Graham Reid | | 1 min read
In later years Screaming Lord Sutch was better known for being the founder of the Official Monster Raving Looney Party in Britain and standing in various electorates (from '63) in weird outfits. He's in the opening scenes of The New Statesman standing against Alan B'stard (Rik Mayall). In the Stones' Get Off Of My Cloud, Sutch was the "guy all dressed up like Union Jack".
But back at the start of his singing career in 1960 he appeared at the famous 2i's coffee bar in London where Tommy Steele, Cliff Richard and Adam Faith had all been "discovered".
Back then Sutch was a genuine wildman of British pop. He had 18" hair, wore bullhorns on his head, and was heavily into shock-horror rock. He sang of vampires, Dracula, monsters and people crawling out of coffins. Sort of an English Screaming Jay Hawkins with more music hall than voodoo.
Those who played in his revolving-door bands or on his singles included Ritchie Blackmore, Jimmy Page, Matthew Fisher (later in Procol Harum), Jeff Beck and others. Many of his early songs (this one included) were produced by Joe Meek.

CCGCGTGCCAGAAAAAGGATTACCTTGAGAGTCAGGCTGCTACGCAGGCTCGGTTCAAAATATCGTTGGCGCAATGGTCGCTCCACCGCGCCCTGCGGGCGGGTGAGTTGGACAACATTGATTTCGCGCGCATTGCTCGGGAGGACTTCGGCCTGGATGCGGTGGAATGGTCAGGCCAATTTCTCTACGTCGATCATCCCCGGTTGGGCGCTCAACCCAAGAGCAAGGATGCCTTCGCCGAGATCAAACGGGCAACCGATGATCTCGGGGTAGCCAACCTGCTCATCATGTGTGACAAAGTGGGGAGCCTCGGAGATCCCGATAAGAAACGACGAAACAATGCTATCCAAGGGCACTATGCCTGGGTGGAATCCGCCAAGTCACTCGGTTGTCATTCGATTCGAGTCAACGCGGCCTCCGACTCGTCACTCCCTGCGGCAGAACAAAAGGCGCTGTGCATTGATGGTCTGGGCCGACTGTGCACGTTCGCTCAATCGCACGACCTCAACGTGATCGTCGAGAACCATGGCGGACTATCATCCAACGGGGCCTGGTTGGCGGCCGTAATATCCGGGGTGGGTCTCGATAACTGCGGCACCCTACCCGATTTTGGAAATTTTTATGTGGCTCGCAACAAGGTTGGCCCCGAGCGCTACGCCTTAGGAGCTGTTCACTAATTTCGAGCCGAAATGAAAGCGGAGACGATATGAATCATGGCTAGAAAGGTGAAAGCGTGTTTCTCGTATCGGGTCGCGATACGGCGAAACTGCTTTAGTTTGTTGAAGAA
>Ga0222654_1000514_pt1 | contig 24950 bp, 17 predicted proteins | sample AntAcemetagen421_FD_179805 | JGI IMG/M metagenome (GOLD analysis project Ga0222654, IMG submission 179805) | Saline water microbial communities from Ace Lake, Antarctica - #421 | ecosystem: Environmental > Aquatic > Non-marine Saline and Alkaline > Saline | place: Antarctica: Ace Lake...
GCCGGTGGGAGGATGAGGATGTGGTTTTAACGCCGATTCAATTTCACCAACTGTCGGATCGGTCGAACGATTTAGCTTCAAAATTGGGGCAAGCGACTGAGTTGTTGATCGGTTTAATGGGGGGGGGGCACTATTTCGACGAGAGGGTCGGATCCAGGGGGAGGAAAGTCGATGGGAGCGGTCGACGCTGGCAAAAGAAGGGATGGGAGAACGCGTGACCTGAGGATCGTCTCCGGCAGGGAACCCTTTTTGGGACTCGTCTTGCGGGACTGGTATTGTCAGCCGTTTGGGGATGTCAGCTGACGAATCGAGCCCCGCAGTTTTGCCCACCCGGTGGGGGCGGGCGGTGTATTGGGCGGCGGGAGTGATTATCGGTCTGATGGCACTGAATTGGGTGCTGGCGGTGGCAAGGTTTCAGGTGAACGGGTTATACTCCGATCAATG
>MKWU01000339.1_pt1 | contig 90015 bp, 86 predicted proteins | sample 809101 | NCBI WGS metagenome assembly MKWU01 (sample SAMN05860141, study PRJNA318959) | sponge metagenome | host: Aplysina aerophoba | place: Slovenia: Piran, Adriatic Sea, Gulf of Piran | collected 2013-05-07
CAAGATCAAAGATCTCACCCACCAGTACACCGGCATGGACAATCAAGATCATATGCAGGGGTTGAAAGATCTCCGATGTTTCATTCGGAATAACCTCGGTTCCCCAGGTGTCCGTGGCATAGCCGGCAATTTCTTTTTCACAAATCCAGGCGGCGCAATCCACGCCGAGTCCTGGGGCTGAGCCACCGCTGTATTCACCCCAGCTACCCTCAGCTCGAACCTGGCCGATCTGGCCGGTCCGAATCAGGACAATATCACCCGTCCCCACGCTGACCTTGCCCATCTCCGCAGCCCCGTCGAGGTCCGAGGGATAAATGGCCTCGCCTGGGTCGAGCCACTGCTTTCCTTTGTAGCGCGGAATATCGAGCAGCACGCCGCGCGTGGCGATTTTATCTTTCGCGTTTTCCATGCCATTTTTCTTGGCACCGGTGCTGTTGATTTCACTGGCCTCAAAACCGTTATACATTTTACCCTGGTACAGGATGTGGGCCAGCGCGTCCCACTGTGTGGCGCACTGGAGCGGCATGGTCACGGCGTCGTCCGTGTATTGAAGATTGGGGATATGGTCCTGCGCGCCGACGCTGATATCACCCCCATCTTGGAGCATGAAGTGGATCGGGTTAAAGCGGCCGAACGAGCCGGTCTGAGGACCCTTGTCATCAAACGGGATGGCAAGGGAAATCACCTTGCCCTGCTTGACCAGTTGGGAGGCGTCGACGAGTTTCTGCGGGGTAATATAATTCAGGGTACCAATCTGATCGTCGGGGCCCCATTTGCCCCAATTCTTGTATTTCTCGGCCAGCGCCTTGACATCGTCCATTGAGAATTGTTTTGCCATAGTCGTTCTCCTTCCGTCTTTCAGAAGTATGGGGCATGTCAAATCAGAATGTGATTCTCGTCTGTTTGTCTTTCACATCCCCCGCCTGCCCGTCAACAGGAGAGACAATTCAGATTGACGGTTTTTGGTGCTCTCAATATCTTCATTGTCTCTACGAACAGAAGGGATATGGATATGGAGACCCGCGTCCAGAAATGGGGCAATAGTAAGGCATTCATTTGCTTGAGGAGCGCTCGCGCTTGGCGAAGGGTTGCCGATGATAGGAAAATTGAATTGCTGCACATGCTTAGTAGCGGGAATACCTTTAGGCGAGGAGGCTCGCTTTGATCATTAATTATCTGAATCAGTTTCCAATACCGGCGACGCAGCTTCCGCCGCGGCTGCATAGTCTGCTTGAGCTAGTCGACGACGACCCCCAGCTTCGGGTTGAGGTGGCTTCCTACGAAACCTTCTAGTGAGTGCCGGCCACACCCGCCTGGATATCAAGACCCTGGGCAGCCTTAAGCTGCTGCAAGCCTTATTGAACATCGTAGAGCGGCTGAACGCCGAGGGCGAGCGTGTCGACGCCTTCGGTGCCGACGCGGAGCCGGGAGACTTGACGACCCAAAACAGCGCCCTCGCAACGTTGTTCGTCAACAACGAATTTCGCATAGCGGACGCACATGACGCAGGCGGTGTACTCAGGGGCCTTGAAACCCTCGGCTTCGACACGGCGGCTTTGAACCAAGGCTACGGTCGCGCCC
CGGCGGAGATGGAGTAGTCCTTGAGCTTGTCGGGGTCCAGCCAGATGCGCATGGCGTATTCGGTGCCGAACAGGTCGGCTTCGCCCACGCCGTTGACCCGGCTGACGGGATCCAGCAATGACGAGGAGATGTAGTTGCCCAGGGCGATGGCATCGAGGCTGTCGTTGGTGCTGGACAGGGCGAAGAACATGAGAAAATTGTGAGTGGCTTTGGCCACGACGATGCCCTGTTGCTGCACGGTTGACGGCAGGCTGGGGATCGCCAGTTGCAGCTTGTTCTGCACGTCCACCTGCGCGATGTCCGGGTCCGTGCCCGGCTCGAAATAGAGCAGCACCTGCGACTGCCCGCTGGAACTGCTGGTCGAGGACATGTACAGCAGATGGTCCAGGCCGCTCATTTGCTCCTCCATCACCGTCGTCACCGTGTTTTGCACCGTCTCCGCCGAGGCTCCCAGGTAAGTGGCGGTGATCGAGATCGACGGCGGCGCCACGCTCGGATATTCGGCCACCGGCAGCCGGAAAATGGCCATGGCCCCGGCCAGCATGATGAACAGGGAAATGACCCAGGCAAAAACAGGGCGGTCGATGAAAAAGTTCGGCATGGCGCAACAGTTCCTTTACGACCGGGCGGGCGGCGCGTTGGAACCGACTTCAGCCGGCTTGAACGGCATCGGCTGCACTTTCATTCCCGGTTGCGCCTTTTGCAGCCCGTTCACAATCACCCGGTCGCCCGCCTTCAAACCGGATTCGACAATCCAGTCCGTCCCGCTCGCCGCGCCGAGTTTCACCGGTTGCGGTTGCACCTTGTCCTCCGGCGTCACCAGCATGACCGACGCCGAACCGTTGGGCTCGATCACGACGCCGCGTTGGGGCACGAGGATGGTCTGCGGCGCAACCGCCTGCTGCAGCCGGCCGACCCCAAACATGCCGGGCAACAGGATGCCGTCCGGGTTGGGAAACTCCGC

Most of his stuff is rubbish: Jack the Ripper is not a million miles from Alley-Oop, and other songs almost parodies of rock'n'roll and pop songs with horror lyrics (Monster in Black is akin to Venus in Blue Jeans).
Oddly enough, his eccentricity and crazy charm meant his '91 compilation album came with photos of Sutch with a young Nicky Hopkins, Elvis, Jimi Hendrix and Noel Redding, and Keith Moon. The White Stripes and the Horrors have covered his Jack the Ripper.
Sutch's career was one of ruthless but often very funny self-promotion, schilling various products, bankruptcy and depression. He committed suicide in '99 at age 58.
But for sheer nerve -- he freely admitted he couldn't sing -- he deserves to be pulled From the Vaults.